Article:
Sortelha is one of Portugal’s most romantic and atmospheric historical villages. From the castle, you can look down on the butterscotch coloured granite cottages within the village walls or out over the boulder-strewn countryside. Two of those boulders rest on the slope below the castle walls, just touching. It’s not difficult to imagine that they are kissing. According to this Sortelha legend, that’s exactly what they’re doing.
Sortelha’s legend of the eternal kiss
Many moons ago, back in the days of fairies and magic, the mayor of Sortelha was married to a virtuous and much-loved fairy. They had only one child, a daughter, who grew up to be a delightful and beautiful young woman who was obedient, kind and religious.
Sadly, it was not a peaceful time. The Moors and Christians were fighting over land in Portugal and a Moorish army had been holding the Christian stronghold of Sortelha under siege for months. During this time, the dutiful daughter and the leader of the army, a handsome prince, had fallen hopelessly in love. Despite being limited to glances and gestures due to the dual barriers of war and religion, or perhaps because of this, their passion had reached an almost unbearable intensity.
One night, it so happened that the three gates to the walls which protected Sortelha from the surrounding army were being guarded by three soldiers who were aware of and sympathetic to the girl’s plight. At two o’clock in the morning, while everyone was asleep, they allowed the unarmed prince to enter the outer perimeter and creep uphill while the lovesick mayor’s daughter slipped out of the tower and down the rocky hillside to finally embrace her lover.
At that moment, her mother, the fairy, awoke with a start having had a premonition that her daughter was planning to run away with the man who was both an enemy and an infidel. The fairy and her husband wanted their daughter to marry the brave Christian son of the mayor of nearby Sabugal, which at the time was in the Kingdom of León in Spain, thereby establishing a strong neighbourly allegiance. Fearful of a terrible scandal, the mother slid out of bed without waking her husband to try and prevent her daughter from committing such folly.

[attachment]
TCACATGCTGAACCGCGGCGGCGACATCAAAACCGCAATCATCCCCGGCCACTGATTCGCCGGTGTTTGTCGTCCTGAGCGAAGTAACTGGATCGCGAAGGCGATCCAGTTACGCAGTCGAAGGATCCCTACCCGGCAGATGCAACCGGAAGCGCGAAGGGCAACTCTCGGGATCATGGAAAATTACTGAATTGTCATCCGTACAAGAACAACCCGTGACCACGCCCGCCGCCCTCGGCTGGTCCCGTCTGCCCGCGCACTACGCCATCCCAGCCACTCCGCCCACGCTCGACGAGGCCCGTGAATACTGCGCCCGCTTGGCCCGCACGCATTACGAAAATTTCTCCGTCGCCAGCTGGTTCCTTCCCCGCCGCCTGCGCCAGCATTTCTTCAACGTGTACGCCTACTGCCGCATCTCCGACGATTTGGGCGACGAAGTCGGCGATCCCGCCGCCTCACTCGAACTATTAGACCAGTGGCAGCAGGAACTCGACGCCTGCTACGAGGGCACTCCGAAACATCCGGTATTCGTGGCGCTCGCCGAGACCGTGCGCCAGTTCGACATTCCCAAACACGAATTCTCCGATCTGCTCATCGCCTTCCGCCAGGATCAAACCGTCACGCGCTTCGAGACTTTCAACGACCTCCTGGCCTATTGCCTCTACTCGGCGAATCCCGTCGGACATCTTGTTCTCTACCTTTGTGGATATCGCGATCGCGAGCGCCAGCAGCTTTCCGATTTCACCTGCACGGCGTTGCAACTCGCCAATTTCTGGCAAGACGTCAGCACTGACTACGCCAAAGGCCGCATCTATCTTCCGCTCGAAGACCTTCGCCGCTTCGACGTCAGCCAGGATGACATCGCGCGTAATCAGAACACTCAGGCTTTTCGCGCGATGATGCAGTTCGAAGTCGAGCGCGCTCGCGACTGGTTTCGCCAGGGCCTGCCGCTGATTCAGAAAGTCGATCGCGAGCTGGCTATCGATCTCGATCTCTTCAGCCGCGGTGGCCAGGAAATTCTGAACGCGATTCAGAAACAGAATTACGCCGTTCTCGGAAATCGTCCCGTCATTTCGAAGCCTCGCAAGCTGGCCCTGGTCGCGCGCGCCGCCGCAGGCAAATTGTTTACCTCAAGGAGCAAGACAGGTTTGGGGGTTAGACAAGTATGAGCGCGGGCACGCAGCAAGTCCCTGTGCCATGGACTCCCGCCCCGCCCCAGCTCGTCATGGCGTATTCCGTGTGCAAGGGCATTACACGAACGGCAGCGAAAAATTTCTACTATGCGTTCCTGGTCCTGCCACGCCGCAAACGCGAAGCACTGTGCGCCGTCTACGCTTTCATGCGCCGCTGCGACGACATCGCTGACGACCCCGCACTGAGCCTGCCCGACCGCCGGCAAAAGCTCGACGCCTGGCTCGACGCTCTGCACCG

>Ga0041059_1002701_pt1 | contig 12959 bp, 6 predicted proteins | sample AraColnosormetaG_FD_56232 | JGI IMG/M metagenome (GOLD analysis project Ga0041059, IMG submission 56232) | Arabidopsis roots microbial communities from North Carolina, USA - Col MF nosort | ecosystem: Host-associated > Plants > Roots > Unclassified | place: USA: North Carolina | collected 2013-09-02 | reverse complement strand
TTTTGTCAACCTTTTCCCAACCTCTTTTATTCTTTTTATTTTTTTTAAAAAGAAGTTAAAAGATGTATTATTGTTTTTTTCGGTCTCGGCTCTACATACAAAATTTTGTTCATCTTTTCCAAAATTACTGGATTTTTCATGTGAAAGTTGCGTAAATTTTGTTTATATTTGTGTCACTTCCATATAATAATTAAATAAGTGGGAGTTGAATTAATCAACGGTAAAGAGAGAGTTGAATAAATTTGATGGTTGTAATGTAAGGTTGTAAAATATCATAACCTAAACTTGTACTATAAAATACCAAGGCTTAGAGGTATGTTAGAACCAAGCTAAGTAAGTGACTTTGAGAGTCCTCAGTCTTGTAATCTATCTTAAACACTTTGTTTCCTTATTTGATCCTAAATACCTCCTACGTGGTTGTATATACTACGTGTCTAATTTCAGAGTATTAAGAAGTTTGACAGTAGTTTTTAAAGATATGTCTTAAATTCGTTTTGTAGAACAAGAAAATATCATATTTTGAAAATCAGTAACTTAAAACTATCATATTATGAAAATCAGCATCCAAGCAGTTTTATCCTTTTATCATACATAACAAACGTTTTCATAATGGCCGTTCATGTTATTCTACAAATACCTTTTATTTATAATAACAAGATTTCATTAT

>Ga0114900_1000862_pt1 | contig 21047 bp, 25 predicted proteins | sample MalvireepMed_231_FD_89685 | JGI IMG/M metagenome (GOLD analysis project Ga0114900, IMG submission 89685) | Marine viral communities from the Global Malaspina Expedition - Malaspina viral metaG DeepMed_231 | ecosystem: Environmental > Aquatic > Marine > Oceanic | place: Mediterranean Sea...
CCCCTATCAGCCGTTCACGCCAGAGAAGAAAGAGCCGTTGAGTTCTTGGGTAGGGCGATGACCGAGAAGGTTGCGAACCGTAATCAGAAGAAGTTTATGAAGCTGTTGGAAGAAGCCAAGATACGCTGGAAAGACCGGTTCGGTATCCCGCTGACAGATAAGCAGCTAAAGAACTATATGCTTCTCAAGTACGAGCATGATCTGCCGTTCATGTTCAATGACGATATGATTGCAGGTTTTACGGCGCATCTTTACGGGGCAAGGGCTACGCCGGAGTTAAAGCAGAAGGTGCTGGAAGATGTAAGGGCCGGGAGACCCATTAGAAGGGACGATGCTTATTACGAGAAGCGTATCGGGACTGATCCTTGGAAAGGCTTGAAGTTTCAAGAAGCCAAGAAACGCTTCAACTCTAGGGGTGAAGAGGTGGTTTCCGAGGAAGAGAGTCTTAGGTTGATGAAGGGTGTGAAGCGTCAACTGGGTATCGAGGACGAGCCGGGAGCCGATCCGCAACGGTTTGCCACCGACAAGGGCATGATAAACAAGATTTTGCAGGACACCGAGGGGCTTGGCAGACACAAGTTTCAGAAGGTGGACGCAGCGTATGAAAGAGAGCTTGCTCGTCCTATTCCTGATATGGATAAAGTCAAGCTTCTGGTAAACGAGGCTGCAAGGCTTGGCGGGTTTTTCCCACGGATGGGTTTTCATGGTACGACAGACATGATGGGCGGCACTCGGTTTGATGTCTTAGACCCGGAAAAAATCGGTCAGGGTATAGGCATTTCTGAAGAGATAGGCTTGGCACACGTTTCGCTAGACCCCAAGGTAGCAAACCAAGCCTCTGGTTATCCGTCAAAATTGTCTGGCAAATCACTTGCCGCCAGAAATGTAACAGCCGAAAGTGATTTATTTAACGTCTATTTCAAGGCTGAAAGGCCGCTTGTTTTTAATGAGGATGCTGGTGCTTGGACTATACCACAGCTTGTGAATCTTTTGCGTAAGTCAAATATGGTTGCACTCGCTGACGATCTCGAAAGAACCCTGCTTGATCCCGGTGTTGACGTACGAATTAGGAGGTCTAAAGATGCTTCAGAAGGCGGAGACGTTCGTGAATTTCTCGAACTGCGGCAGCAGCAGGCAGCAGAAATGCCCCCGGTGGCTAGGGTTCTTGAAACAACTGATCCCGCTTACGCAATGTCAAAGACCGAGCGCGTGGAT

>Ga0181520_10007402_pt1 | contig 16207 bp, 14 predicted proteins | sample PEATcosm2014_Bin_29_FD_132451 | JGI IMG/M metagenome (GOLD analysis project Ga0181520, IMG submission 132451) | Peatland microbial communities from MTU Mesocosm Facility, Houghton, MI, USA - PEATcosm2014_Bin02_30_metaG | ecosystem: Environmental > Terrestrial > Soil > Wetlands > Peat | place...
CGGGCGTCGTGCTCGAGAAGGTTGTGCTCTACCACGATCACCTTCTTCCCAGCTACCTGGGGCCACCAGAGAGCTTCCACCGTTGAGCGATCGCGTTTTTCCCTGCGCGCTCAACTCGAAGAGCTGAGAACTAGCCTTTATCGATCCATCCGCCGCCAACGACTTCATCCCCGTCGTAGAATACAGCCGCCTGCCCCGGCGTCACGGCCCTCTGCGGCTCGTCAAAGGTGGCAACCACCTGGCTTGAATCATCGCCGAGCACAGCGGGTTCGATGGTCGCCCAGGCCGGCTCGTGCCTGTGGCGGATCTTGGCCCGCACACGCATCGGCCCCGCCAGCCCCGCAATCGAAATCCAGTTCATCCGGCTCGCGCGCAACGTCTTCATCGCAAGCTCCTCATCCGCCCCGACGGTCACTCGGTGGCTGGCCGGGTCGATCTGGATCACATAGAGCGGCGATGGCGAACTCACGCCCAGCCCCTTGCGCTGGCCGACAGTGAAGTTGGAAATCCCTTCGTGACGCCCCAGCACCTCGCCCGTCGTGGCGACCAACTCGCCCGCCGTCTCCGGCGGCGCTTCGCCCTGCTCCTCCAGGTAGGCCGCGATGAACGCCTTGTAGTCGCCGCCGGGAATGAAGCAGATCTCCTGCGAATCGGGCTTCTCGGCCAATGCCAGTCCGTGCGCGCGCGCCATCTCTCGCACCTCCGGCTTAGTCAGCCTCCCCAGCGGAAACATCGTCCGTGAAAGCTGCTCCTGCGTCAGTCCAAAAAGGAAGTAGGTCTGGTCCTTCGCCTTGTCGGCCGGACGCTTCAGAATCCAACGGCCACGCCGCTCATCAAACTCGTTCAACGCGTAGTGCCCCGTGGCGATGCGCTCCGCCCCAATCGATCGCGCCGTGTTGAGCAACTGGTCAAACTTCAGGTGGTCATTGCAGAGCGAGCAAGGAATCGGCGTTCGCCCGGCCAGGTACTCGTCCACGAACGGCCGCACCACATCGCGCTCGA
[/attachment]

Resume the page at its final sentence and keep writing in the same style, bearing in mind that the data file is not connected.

By the time she reached the village walls and looked out over the hillside, she saw that her chaste, respectable daughter was already in the arms of her lover and engrossed in a passionate kiss. Shocked and horrified at the scene below, the fairy waved her magic wand without thinking and the rebel prince and the mayor’s daughter were never seen again. In the place where they had been kissing, two boulders lie together in what the locals call um beijo eterno, an eternal kiss.
The mysterious disappearance of the prince caused the army to withdraw from the seige of Sortelha. The mayor, devastated at losing his daughter, could no longer bear to stay in his village and left to farm some land down in the valley. The rocks and the legend are all that remain.
If you enjoyed this tale, you’ll love the story of Pedro and Inês, Portugal’s real-life Romeo and Juliet.
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Yours too, Jo! Although it’s unlikely that the lovers would have been able to stay together so perhaps being sealed in a kiss for eternity is a kind of blessing for them. At least they avoided the heartache of separation or exile.
That’s rather sad! Hope your Valentine’s Day turns out much better, Julie 🙂